The Road to Development: Culture, Identity Formation and Millennial Fantasies in the Highlands of Papua New Guinea.
Sandra Bamford

Abstract: Most discussions of the “development industry” have assumed that development represents an external agenda that is imposed on local peoples by outside actors (i.e., the state or international NGOs). In this paper, I describe a different situation. The Kamea of Papua New Guinea have been waiting for their “development ship” to come in for decades. In the wake of ongoing and continual disappointment, they have taken matters in their own hands and are in the process of building a vehicular road that would bisect nearly half the country. In this paper, I describe the social and political ramifications of this project. In particular, I focus on newly emerging forms of ethnic identity and how they articulate with shifting views of the nation state.

'Back To The Village:' Christianity, Development, and Decline in a Melanesian Society
Ryan Schram

In Auhelawa, a rural society of Papua New Guinea, people speak of their history in terms of two epochs, the time before Christianity and after. People's conversion to Christianity, most say, was the end of the traditional way of life and the beginning of their modernity. At the same time, most people also say that Auhelawa is the “last village,” behind all others in their progress towards a modernity they see embodied by Western culture. Moreover, they perceive in their everyday life signs that their viability as a community, both physically and socially, is slipping away. The population is increasing, gardening land is more scarce, and what few material improvements to which the community can lay claim in its mission stations are in rapid decline. As one informant said, “We're just going back.” In other words, Auhelawa see their history at least three different ways: as fait accompli, as catching up, and as sliding backward. I argue that rather than being a contradiction, these three temporalities are interdependent and, furthermore, the perception of decline mediates the dissonance between their preferred view of themselves as having been redeemed by religious conversion and their recognition they are still separated from the standard bearers of Christian modernity in the West. It brings this disjuncture into coordination with contradictions between individual and group, and nature and culture, which themselves derive from a Christian ideology of individualism.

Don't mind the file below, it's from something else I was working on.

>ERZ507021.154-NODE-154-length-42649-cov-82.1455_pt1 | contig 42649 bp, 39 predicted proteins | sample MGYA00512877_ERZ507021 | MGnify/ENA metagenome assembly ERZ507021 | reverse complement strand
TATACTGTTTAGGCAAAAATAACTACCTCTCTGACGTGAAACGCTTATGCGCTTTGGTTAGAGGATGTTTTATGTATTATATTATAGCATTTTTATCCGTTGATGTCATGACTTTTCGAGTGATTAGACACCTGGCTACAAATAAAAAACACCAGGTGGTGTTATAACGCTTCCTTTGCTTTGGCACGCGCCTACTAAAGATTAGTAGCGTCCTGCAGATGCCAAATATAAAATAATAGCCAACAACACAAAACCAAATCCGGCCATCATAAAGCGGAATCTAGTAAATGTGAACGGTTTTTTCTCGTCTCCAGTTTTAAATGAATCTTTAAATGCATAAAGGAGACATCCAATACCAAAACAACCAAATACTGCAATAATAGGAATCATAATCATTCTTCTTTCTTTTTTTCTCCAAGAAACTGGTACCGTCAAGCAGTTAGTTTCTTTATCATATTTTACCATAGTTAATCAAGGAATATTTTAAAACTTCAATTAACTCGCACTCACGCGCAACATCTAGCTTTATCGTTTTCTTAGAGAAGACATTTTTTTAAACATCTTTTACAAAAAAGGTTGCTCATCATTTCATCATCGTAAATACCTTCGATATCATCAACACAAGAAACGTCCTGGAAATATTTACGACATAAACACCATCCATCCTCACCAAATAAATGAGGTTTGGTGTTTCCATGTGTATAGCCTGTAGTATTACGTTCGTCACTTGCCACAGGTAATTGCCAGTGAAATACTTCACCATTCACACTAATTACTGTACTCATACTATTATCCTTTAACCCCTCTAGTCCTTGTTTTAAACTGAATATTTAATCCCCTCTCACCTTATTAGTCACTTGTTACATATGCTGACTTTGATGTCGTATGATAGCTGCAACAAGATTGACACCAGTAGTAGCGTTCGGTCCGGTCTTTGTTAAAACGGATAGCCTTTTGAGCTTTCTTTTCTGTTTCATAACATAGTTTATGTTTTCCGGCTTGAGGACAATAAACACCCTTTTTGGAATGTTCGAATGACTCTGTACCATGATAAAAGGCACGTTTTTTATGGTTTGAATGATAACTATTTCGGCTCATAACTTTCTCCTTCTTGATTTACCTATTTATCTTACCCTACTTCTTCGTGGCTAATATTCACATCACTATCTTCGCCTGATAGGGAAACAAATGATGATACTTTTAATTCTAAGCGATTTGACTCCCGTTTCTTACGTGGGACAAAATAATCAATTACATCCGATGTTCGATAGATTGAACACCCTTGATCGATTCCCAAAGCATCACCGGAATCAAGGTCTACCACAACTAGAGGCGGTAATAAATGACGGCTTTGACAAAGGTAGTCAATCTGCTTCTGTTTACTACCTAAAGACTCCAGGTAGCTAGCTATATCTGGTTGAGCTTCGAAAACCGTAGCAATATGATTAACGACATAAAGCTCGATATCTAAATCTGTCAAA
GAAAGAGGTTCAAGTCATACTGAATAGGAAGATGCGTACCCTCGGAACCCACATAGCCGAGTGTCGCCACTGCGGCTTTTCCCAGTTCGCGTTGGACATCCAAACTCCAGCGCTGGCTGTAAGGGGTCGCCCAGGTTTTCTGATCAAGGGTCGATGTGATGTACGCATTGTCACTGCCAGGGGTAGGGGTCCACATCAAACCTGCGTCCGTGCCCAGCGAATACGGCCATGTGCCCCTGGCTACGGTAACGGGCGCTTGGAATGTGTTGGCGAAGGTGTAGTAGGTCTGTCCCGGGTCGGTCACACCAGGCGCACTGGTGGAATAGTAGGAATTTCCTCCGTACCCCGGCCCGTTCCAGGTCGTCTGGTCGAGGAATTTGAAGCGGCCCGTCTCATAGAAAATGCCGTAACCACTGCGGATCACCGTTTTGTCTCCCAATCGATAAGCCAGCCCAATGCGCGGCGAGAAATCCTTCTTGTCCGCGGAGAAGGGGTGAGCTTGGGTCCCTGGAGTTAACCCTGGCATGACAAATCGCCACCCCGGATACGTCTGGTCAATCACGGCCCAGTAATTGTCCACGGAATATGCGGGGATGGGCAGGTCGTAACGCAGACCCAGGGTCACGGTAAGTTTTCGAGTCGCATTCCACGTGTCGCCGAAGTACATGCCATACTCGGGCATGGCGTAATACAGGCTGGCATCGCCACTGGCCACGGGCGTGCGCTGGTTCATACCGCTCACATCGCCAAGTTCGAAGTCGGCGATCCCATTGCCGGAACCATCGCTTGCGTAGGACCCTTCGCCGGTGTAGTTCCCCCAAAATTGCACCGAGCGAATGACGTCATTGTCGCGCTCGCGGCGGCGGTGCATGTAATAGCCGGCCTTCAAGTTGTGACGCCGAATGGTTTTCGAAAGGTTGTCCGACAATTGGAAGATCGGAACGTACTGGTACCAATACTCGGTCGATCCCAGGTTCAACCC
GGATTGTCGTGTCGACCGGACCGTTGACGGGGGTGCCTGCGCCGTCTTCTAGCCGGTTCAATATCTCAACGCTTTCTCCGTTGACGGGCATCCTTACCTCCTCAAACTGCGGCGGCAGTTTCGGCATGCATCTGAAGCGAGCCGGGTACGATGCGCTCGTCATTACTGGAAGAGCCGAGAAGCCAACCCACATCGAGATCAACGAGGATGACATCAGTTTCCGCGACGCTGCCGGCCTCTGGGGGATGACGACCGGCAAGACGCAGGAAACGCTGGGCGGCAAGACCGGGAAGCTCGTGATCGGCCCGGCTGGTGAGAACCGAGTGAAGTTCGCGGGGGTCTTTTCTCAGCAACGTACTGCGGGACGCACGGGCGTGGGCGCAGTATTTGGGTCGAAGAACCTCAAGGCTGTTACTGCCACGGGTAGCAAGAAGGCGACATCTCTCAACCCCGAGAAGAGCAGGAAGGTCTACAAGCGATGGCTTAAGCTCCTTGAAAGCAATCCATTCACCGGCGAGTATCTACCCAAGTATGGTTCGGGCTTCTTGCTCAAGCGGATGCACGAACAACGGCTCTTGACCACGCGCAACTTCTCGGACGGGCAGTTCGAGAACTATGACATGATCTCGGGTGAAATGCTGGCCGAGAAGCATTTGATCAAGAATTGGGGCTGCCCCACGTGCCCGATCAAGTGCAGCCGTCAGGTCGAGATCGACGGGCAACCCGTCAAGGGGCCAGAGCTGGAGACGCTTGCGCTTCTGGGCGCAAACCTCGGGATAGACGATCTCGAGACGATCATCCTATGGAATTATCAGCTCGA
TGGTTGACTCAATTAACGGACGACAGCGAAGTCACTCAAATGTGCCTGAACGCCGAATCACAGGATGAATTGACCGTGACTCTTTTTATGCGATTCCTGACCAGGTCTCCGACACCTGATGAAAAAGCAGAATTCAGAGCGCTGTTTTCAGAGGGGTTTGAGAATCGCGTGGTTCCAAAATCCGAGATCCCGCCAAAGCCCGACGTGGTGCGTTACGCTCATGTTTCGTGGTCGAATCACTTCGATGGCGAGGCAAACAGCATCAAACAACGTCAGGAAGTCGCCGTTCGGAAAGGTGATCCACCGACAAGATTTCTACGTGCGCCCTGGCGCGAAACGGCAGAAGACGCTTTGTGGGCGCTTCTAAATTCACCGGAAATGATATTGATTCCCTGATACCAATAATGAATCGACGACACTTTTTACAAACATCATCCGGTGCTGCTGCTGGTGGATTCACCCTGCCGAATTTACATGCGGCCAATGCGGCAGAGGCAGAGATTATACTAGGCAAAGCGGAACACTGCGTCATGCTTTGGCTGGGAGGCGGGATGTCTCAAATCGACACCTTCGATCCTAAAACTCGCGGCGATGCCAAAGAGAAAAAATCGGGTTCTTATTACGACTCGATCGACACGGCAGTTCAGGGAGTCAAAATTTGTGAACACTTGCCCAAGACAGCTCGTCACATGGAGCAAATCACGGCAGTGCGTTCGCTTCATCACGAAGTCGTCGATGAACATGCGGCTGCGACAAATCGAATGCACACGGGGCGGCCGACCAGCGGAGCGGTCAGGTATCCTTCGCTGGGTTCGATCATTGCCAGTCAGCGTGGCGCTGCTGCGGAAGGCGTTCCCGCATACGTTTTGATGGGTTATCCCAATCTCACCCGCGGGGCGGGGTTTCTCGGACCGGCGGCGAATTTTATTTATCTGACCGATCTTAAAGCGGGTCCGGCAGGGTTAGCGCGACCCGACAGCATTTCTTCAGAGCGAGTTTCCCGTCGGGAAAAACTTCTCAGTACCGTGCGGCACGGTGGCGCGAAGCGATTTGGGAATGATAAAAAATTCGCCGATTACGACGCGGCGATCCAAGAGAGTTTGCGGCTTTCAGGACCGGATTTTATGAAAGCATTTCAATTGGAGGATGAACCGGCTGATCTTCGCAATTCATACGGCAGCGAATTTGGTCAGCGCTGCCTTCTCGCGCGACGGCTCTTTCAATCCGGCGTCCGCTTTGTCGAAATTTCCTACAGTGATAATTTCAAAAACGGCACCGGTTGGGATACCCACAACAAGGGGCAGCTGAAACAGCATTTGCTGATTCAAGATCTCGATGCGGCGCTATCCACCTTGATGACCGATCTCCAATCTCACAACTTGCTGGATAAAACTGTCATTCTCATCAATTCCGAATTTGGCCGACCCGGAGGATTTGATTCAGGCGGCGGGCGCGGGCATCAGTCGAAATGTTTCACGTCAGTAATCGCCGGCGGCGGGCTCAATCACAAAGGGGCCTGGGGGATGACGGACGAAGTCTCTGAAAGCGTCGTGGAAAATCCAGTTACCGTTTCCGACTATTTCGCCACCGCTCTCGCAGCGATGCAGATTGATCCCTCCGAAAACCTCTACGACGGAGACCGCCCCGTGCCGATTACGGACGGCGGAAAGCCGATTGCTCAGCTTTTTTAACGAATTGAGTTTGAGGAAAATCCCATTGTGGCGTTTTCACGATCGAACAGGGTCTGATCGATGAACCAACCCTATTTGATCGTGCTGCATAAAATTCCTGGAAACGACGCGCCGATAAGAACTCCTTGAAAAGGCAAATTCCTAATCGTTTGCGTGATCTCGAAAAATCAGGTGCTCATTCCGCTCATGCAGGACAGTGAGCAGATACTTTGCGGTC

Postcolonial Ecologies: Landscapes of Marginality, Decline, and Degradation from Papua New Guinea and Elsewhere
Jerry Jacka